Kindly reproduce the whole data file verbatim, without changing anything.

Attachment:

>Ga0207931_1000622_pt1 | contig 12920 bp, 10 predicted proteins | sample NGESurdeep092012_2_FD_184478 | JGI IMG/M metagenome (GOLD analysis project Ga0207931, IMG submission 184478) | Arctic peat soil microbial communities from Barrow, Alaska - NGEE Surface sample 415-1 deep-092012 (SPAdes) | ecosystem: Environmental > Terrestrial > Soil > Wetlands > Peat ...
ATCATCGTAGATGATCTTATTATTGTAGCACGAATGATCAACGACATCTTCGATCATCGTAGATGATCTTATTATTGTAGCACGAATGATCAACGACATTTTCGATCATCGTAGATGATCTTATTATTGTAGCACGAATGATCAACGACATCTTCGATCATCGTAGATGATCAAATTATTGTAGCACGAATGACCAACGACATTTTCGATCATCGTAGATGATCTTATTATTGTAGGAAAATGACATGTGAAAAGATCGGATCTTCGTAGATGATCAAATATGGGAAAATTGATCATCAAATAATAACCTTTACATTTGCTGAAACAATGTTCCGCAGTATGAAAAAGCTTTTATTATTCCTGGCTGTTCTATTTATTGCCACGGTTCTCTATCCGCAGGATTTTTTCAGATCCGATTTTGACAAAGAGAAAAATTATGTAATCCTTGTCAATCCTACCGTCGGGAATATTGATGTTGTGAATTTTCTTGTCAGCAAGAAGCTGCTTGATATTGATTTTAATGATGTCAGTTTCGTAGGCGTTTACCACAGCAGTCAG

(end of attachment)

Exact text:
>Ga0207931_1000622_pt1 | contig 12920 bp, 10 predicted proteins | sample NGESurdeep092012_2_FD_184478 | JGI IMG/M metagenome (GOLD analysis project Ga0207931, IMG submission 184478) | Arctic peat soil microbial communities from Barrow, Alaska - NGEE Surface sample 415-1 deep-092012 (SPAdes) | ecosystem: Environmental > Terrestrial > Soil > Wetlands > Peat ...
ATCATCGTAGATGATCTTATTATTGTAGCACGAATGATCAACGACATCTTCGATCATCGTAGATGATCTTATTATTGTAGCACGAATGATCAACGACATTTTCGATCATCGTAGATGATCTTATTATTGTAGCACGAATGATCAACGACATCTTCGATCATCGTAGATGATCAAATTATTGTAGCACGAATGACCAACGACATTTTCGATCATCGTAGATGATCTTATTATTGTAGGAAAATGACATGTGAAAAGATCGGATCTTCGTAGATGATCAAATATGGGAAAATTGATCATCAAATAATAACCTTTACATTTGCTGAAACAATGTTCCGCAGTATGAAAAAGCTTTTATTATTCCTGGCTGTTCTATTTATTGCCACGGTTCTCTATCCGCAGGATTTTTTCAGATCCGATTTTGACAAAGAGAAAAATTATGTAATCCTTGTCAATCCTACCGTCGGGAATATTGATGTTGTGAATTTTCTTGTCAGCAAGAAGCTGCTTGATATTGATTTTAATGATGTCAGTTTCGTAGGCGTTTACCACAGCAGTCAG